Novotus 1

On February 9, 2009, in All, Industry Analysis, Job Boards, John Sumser,, by John Sumser

Novotus I

(Feb 09 2009) Mike Mayeux (MYU), CEO of Novotus may be best known for his magic feats of barbeque. In Texas, they do things big and Mayeux‘ portable kitchen is pure lone star. Happy to throw a party and happy to invite you, Mike Mayeux is the quintessential work hard-play hard entrepreneur.

At the most recent meeting of the Recruitment Process Outsourcing Association (RPOA), there were over three hundred people. Mayeux, who helped found the organization, is astonished by the growth in the industry. "We had high hopes for the association in it’s earliest days", he says, "but, I’m blown away by the growth. Something big is happening in Recruiting." (RPOA offers a diagram that tries to explain the various services in the Talent Acquisition market)

These days, major players (Heidrick and StrugglesHSII– and Korn-FerryKFY-)are rapidly turning their core businesses away from the executive search business. These icons of third party recruiting have held a tight lock on the high end of the market, commanding huge retainers and high commissions. Anymore, cost conscious HR Exectives are succeeding as they try to clamp down on the leaks in their budgets. Big time executive search and high-fee contingency placement firms are a logical place to cut costs. Reading the handwriting on the wall, big firms are moving into "development, leadership and retention".

The RPO Industry is nearly a decade old. As the great web tools started to change the face of Recruiting, the old information silos began to crumble. "RPO providers claim that economies of scale enable them to offer recruitment processes at lower cost while economies of scope allow them to operate as high-quality, specialists. Economies of scale and scope are said to arise from a larger staff of recruiters, databases of candidate resumes, and investment in recruitment tools and networks." In other words, the best marketing that RPOs have been able to muster is that they are bigger and cheaper.

Although the industry has grown and the underlying trends are sound, there are few readily available success stories. Moving your Recruiting Operation into the arms of an outsourcer is something that takes patience and resilience. The skills required to manage an outsourced process are not the same as those required to politic an in-house bureaucracy. Most RPOs require a contract for large chunks (if not all) of a company’s Recruiting processes. The learning curve (a nice way of describing trial by fire) is steep.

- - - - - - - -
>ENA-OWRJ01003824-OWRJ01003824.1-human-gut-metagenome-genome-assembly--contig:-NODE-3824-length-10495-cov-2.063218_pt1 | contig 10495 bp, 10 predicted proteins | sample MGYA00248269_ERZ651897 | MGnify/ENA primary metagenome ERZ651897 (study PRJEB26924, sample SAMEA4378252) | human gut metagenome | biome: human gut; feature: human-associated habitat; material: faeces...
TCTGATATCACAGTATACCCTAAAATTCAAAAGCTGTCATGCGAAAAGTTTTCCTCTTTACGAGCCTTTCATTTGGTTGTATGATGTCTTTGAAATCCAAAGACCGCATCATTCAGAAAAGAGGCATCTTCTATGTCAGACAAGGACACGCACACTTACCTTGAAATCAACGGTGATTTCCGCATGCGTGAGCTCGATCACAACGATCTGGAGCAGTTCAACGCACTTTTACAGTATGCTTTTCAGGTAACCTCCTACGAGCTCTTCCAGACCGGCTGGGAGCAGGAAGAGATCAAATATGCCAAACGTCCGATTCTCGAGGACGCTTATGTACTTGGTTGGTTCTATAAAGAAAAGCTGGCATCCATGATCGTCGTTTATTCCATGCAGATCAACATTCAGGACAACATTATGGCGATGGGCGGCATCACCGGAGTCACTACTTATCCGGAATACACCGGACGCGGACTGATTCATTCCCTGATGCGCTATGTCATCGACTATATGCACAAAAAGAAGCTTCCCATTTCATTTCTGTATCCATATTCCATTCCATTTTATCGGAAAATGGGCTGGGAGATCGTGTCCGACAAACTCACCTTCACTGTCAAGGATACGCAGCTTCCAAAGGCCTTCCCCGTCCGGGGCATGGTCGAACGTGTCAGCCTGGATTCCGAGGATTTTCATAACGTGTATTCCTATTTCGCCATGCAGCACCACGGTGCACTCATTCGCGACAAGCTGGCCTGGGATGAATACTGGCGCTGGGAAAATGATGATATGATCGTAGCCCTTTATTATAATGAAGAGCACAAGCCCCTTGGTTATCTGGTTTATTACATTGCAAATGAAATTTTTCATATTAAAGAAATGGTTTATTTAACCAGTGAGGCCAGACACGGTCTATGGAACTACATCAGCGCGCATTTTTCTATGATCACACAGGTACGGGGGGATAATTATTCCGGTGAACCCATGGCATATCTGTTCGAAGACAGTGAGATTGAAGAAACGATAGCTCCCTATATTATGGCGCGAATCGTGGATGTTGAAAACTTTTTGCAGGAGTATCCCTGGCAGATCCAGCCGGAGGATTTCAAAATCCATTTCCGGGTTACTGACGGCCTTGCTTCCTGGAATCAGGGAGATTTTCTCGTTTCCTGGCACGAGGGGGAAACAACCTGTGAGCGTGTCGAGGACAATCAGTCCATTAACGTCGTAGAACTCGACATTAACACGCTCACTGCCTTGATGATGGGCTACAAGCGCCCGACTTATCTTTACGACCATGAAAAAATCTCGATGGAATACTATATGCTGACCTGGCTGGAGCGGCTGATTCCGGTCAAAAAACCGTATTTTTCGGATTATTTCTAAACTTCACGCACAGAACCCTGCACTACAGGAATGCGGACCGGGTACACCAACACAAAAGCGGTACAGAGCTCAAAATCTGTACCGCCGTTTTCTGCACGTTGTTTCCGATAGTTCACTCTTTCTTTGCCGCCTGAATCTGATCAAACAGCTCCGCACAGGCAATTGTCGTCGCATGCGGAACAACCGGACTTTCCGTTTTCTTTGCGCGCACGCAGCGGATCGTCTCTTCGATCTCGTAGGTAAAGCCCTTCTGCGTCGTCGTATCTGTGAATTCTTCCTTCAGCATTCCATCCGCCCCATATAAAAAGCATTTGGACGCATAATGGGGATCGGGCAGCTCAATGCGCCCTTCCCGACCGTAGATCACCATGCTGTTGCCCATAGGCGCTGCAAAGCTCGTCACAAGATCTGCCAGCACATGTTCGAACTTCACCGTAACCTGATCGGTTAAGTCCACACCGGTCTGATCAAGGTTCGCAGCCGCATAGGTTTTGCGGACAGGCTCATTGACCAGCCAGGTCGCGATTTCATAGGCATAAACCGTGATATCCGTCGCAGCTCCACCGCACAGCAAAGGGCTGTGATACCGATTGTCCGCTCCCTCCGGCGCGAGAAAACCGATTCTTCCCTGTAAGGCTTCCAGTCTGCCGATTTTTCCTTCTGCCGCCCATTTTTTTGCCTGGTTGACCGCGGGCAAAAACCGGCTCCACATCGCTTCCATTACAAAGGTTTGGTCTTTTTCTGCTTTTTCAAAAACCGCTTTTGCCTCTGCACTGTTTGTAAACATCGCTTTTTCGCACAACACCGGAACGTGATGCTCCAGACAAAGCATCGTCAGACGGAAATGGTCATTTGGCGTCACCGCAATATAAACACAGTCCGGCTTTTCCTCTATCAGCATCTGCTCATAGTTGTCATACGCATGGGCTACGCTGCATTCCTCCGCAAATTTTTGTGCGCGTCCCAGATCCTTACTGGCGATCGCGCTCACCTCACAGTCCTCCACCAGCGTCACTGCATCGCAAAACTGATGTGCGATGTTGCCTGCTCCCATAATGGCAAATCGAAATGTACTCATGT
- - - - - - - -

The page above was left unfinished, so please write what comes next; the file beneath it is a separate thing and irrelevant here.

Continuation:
Mayeux has been tinkering with his model since he left (a pioneering Recruiting software system) seven years ago. He’s watched the big players join the industry. He’s helped other entrepreneurs bootstrap their operations. (John Younger of Accolo was the other CEO who helped start the RPOA). Tinkering means that he learned a lot of lessons on his way to building the company.

He’s reached some interesting conclusions:

  1. The real differentiator is effectiveness not efficiency. RPOs will ultimately succeed because they are better and cheaper not bigger and cheaper.
  2. The biggest difference between internal and external recruiters is that internal recruiters don’t get let off the hook. While third party recruiters (TPRs) only complete a percentage of their assignments, internal players have to do it all.
  3. Simply completing all of your assignments produces a cost benefit. 100% accountability produces value and revenue.
  4. You can not build a sustainable RPO by cutting HR out of the equation. While many RPOs and TPRs go directly to the hiring manager, HR is the governing engine in the placement business.
  5. You don’t get married on the first date. Relationships that begin with 100% commitment are doomed to failure.

Tomorrow: How Mayeux converts his learnings into a revolution.

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